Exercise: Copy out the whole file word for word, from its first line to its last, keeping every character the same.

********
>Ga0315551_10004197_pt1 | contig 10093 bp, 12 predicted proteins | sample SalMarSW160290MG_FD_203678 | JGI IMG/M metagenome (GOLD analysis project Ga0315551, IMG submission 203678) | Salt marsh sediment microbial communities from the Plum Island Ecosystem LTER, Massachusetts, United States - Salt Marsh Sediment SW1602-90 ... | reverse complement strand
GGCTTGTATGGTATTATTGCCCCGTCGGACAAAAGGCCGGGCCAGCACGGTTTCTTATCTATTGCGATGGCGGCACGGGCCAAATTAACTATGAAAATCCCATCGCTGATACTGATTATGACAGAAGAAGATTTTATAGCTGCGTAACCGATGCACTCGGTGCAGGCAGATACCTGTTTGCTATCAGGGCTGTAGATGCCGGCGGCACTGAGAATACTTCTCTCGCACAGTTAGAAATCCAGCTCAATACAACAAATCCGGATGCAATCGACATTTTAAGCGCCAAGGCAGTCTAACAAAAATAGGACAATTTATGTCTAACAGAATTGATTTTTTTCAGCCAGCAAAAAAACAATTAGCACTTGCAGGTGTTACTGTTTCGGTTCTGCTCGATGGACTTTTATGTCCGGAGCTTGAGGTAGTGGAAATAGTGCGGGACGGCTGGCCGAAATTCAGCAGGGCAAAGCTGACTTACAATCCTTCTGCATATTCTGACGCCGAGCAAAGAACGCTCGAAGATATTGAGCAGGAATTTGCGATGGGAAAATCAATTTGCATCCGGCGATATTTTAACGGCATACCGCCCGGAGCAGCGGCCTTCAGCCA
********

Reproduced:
>Ga0315551_10004197_pt1 | contig 10093 bp, 12 predicted proteins | sample SalMarSW160290MG_FD_203678 | JGI IMG/M metagenome (GOLD analysis project Ga0315551, IMG submission 203678) | Salt marsh sediment microbial communities from the Plum Island Ecosystem LTER, Massachusetts, United States - Salt Marsh Sediment SW1602-90 ... | reverse complement strand
GGCTTGTATGGTATTATTGCCCCGTCGGACAAAAGGCCGGGCCAGCACGGTTTCTTATCTATTGCGATGGCGGCACGGGCCAAATTAACTATGAAAATCCCATCGCTGATACTGATTATGACAGAAGAAGATTTTATAGCTGCGTAACCGATGCACTCGGTGCAGGCAGATACCTGTTTGCTATCAGGGCTGTAGATGCCGGCGGCACTGAGAATACTTCTCTCGCACAGTTAGAAATCCAGCTCAATACAACAAATCCGGATGCAATCGACATTTTAAGCGCCAAGGCAGTCTAACAAAAATAGGACAATTTATGTCTAACAGAATTGATTTTTTTCAGCCAGCAAAAAAACAATTAGCACTTGCAGGTGTTACTGTTTCGGTTCTGCTCGATGGACTTTTATGTCCGGAGCTTGAGGTAGTGGAAATAGTGCGGGACGGCTGGCCGAAATTCAGCAGGGCAAAGCTGACTTACAATCCTTCTGCATATTCTGACGCCGAGCAAAGAACGCTCGAAGATATTGAGCAGGAATTTGCGATGGGAAAATCAATTTGCATCCGGCGATATTTTAACGGCATACCGCCCGGAGCAGCGGCCTTCAGCCA